“Freeze! Drop the rutabaga!”
That’s a line you’re unlikely to hear unless you’re Peter the Rabbit. It’s certainly not something you expect to hear coming from a police officer.
That’d be ridiculous. First, who would steal a rutabaga? Secondly, if you’re using the root vegetable for assault, how do you wield it? Wouldn’t it make more sense to carve a carrot into a shiv? Or use a stalk of brussel sprouts as a club?
Adam Guerrero is facing a less dramatic, but equally strange situation. Okay, maybe not as strange, but Guerrero is facing a situation where, in the words of the Bobby Fuller, “I fought the law, and the law won.”
Guerrero, a school teacher around Memphis, has a nice little urban agriculture setup. A front-yard garden, backyard composting bins and bee hives. But his neighbors couldn’t stand the sight of sunflowers and tomatoes in the front of Guerrero’s house.
From the Memphis Flyer.
But the city’s code enforcement department has deemed their urban garden a nuisance, and a judge has ordered them to remove the small ecosystem they’ve been working on for the last two years.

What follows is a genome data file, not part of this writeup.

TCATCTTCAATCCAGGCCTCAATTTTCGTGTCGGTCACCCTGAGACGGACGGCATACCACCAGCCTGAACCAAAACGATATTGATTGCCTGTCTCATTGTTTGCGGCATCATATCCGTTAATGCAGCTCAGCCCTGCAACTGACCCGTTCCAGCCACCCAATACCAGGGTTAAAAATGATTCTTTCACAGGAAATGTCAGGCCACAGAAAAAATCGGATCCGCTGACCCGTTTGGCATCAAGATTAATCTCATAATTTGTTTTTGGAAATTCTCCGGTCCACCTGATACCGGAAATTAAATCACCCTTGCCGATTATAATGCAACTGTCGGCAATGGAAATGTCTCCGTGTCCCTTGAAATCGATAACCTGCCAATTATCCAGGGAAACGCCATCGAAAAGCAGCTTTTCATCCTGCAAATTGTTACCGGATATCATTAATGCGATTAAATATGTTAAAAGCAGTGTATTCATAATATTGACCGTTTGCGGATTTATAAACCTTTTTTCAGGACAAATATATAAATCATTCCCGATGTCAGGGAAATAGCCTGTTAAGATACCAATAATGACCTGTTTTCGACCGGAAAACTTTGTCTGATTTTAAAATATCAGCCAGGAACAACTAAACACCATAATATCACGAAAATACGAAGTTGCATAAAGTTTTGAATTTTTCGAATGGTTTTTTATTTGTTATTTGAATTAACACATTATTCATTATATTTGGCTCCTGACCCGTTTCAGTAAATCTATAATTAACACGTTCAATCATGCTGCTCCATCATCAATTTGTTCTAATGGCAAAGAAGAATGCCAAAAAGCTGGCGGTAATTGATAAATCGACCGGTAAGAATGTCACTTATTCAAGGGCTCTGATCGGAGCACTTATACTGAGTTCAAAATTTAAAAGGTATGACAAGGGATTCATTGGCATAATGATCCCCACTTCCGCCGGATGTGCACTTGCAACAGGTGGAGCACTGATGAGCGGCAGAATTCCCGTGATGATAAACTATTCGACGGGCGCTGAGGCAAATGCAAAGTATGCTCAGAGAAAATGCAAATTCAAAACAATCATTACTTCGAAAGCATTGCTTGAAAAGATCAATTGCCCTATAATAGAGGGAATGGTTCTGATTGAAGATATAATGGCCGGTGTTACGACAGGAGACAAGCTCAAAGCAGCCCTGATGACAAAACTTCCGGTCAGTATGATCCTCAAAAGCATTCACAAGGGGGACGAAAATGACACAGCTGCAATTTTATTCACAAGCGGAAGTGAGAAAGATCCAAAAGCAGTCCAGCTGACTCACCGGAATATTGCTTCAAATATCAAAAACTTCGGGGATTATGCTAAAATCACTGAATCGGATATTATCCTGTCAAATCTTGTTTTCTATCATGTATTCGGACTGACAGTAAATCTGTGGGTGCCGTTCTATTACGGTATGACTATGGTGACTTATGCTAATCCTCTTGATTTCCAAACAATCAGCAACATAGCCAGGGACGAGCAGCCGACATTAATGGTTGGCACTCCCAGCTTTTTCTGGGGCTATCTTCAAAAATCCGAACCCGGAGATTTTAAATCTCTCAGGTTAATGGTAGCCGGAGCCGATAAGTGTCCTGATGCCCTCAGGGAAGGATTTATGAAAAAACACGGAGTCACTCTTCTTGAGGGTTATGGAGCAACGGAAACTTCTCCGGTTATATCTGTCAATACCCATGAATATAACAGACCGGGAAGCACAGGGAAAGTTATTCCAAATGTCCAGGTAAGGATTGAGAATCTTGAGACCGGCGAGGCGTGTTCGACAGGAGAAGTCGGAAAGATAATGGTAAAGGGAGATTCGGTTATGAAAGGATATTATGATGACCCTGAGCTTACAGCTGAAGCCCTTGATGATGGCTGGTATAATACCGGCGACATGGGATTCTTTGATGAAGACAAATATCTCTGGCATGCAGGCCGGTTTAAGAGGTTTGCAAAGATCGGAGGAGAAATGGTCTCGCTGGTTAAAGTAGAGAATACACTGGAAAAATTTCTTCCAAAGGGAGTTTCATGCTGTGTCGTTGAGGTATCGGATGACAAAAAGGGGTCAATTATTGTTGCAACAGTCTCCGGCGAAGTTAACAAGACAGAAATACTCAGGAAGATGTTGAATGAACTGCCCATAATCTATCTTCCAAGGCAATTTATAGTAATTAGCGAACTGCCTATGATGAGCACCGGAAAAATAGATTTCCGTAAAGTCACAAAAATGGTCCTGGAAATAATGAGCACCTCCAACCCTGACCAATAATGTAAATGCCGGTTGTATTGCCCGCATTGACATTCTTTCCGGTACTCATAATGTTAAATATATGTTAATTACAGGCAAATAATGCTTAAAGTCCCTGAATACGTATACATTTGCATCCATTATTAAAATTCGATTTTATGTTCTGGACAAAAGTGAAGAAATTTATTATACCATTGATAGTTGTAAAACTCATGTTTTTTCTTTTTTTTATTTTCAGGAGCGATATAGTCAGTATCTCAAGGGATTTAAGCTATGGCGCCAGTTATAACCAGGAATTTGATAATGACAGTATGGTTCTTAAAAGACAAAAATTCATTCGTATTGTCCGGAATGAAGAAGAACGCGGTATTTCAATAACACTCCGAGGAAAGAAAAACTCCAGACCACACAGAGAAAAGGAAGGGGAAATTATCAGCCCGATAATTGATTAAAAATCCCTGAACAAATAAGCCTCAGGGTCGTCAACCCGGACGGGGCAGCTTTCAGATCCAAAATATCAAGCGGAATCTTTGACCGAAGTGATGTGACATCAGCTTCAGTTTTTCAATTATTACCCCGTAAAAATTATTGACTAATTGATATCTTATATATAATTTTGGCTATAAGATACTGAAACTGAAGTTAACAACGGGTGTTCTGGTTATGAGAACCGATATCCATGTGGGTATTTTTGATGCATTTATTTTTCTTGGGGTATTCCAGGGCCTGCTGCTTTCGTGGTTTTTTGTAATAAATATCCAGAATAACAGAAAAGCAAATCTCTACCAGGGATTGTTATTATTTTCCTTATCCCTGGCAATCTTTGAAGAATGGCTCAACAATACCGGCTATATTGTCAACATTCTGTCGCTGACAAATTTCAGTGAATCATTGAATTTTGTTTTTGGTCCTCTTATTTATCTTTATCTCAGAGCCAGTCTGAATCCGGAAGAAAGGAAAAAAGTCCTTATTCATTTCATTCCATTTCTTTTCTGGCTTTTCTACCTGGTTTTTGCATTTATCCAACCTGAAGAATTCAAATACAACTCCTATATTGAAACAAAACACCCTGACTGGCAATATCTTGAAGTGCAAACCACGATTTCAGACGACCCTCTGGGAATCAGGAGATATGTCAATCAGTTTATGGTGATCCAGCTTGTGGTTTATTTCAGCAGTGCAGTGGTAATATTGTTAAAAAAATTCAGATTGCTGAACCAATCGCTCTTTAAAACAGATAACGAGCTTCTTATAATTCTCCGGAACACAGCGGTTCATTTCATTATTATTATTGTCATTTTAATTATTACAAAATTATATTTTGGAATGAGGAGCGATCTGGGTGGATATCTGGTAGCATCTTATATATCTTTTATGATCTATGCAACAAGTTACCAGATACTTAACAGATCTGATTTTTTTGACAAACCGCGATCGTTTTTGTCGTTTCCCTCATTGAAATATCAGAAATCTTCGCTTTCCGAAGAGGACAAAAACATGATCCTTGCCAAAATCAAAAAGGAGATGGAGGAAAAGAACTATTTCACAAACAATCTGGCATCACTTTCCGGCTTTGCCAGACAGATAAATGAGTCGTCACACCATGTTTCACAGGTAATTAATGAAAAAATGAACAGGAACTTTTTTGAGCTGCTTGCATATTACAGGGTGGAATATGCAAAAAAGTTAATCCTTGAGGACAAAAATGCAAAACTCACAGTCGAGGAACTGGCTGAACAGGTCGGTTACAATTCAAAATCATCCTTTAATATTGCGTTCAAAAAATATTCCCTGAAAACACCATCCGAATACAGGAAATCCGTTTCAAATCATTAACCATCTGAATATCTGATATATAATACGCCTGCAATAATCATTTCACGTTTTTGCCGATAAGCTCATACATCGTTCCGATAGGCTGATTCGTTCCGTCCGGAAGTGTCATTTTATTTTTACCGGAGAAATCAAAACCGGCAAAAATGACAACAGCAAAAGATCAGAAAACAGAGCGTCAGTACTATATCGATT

According to the court summons, Guerrero, a math teacher at Raleigh-Egypt High School, was cited for violating city ordinances 48-38 and 48-87: He failed to “remove personal property” that is “unsightly” or a “nuisance,” and he failed to maintain “a clean and sanitary condition free from any accumulation of rubbish or garbage.”
The “they” mentioned in that first paragraph is Guerrero and three students that help him. The guy helps students learn skills that would be with them as long as any class they’ll take a school but because of some annoyed neighbors, he’ll have to stop.
Fortunately, the midwest is more tolerant of raising food in town. Detroit, once the gem of America’s industrial power, has now morphed to an urban agriculture haven. With so many empty, abandoned buildings, people there have seen the power to create jobs and rehab neighborhoods that urban farms bring.
And now Chicago is following suit. From Sept. 9 in the Chicago Tribune:
Aldermen passed an ordinance that could make growing and selling fresh produce in Chicago easier. The city will expand limits on community garden sizes to about half an acre, allow limited produce sales in residential areas, relax rules on fencing and parking for large urban farms, and allow aquaponics, a system of cultivating both fish and produce.